• Newborn screening to routinely screen for 21 inheritable disorders, as mandated by law
• Preimplantation testing used to screen embryos for abnormalities as part of the in vitro fertilization (IVF) process
• Predictive diagnosis to estimate your risk (predisposition) of developing a genetically influenced disease, like breast cancer, later in life
• Pharmacogenetics testing to determine whether your genetics may influence your response to drug therapies, particularly genetic resistance to viruses such as HIV
Non-medical uses of genetic testing include paternity test (used to identify inheritance patterns between individuals), genealogy testing (to determine ancestry or heritage), or forensic testing (to identify an individual for legal purposes).
Risks and Contraindications
The physical risks of genetic testing are small. Most require a blood or saliva sample or a swab of the inside of your cheek (known as a buccal smear). Depending on the aims of the test, it may only require a few drops of blood (such as for newborn screening or paternity testing) or several vials (for cancer or HIV testing).1
If cancer is suspected, a biopsy may be performed to obtain cells from a solid tumor or bone marrow. The risks of biopsy can vary depending on how invasive the procedure is, ranging from localized pain and bruising to scarring and infection. A novel liquid biopsy for cancer gene mutation can be done substitute tissue biopsy to make diagnosis via circulating tumor cells .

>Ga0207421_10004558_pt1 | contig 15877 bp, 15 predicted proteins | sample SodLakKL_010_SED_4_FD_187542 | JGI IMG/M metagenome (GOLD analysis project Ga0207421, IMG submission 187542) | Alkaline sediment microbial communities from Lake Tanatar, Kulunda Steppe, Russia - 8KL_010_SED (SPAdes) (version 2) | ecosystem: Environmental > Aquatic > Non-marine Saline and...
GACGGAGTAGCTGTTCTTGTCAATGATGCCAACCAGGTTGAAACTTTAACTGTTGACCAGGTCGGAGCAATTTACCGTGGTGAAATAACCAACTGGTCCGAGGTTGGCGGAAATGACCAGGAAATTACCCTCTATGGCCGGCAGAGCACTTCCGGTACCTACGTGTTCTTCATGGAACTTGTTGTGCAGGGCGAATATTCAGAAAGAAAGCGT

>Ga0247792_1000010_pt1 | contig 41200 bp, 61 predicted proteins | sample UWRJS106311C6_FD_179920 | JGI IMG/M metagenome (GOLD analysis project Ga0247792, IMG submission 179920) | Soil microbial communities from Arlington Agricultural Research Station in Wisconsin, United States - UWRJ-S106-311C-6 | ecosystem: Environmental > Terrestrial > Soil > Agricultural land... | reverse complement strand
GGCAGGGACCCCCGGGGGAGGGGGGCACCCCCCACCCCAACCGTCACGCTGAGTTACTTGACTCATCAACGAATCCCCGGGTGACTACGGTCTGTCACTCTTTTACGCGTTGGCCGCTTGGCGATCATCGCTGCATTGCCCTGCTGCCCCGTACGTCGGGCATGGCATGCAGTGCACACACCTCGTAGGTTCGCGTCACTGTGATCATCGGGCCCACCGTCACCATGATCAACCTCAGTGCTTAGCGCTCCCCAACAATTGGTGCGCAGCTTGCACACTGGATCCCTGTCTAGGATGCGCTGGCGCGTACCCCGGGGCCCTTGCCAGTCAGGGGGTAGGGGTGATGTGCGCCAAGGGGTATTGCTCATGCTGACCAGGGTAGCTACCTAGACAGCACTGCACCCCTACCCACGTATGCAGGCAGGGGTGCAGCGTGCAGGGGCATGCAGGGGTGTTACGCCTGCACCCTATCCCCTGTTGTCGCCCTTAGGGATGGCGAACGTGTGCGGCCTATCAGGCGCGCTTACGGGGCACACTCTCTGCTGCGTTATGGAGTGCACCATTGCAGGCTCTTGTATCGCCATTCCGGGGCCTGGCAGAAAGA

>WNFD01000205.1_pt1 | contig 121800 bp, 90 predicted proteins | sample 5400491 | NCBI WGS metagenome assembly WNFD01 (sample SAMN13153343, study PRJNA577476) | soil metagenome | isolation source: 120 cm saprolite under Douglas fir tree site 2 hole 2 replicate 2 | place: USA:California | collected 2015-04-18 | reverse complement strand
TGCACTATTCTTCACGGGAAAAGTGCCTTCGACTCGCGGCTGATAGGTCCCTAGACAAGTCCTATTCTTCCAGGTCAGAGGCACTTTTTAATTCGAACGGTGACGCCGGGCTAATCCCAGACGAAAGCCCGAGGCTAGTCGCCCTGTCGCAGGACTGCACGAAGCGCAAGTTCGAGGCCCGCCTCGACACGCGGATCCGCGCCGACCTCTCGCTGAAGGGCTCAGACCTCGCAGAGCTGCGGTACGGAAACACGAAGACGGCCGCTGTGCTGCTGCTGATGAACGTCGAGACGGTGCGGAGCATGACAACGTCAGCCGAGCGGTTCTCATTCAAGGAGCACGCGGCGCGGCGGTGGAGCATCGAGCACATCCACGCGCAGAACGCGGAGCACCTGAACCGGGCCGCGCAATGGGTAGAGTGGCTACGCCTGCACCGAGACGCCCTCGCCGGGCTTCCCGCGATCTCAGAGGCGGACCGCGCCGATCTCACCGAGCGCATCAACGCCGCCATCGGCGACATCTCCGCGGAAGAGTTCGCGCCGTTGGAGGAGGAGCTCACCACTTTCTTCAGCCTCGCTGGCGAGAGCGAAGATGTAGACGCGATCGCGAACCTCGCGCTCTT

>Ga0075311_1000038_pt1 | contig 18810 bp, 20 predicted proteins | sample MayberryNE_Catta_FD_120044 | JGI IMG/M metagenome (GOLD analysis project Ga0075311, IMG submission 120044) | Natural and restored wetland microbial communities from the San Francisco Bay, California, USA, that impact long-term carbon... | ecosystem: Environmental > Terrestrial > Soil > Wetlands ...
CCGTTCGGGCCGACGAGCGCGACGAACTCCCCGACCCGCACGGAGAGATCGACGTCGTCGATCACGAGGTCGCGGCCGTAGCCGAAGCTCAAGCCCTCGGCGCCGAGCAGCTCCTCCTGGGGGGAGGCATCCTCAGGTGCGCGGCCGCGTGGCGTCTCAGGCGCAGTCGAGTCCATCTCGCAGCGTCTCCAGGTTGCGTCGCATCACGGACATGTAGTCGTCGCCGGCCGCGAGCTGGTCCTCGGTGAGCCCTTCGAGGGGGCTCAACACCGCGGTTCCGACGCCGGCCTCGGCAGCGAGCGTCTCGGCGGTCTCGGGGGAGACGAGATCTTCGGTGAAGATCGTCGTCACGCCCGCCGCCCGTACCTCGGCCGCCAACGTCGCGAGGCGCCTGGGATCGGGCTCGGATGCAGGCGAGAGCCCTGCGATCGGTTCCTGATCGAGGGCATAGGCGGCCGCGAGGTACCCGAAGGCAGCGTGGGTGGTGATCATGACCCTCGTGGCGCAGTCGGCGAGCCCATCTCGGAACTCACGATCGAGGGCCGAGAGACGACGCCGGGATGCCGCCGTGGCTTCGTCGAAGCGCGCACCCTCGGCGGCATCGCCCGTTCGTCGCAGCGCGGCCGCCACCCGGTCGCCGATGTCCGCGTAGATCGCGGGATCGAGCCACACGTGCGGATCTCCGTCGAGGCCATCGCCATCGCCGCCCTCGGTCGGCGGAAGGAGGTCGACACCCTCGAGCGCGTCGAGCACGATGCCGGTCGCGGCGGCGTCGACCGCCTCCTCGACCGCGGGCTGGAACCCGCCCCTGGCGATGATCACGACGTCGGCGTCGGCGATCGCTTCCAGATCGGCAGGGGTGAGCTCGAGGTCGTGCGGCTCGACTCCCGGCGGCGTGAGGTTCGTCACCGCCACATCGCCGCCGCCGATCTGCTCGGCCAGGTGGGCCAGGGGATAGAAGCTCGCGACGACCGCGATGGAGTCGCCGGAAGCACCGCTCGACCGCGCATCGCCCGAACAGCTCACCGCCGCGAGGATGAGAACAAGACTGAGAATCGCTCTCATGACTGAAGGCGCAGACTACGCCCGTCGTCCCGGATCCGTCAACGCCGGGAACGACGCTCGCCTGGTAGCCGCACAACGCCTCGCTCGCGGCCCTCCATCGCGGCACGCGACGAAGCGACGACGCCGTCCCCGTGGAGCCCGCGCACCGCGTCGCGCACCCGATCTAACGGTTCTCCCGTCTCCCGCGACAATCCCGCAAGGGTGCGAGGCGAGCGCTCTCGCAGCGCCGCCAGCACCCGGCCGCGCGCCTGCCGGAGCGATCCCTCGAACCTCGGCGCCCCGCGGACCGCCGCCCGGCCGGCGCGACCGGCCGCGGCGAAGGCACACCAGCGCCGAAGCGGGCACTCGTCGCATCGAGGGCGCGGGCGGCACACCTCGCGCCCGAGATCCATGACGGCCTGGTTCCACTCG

Before the Test
A genetic test does not require much preparation on your part. The only exception may be prenatal tests, which sometimes require food and/or fluid restrictions.
Depending on the purpose of the investigation, a genetic test may take as little as a few minutes to perform.
With the exception of direct-to-consumer ancestry kits, most genetic tests will involve some level of pre-test counseling. Even if your doctor orders the test as part of an ongoing investigation, expect to spend no less than 15 minutes at the lab or clinic (not including the wait time).
Prenatal tests may take anywhere from 30 to 90 minutes to perform, depending on whether amniocentesis, transabdominal CVS, or transcervical CVS is ordered.
Biopsies may take longer, particularly those involving bone marrow or the colon. While the procedure may take only 10 to 30 minutes to perform, preparation and recovery time may add another hour if an intravenous (IV) sedative is used.
Interpreting the Results
Depending on the test and testing facility used, it can take anywhere from one to four weeks to get your test results. Commercial labs tend to be faster than institutional or research labs.
If the test was performed for diagnostic purposes, the results will generally be reviewed with you by the doctor who ordered the test. One such example is an HIV specialist who orders genotyping to determine which drugs will be most effective based on the genotype of your virus or cancer as precision medicine.
If the test is used for predictive or screening purposes, a genetic counselor may be on hand to explain what the results mean and do not mean.
For the most part, single-gene tests will deliver a positive, negative, or ambiguous result. By definition:
• A positive result indicates that a “deleterious mutation” (also known as a “pathogenic mutation”) was found. A deleterious mutation is one in which your risk of a disease is increased, but not necessarily certain.
• A negative result means that no gene mutation was found.
• An ambiguous result, often described as a “variation of uncertain significant” (VUS), describes a mutation with unknown impact. While many such mutations are harmless, some may actually be beneficial. Consult our specialist @ www.drorawan.com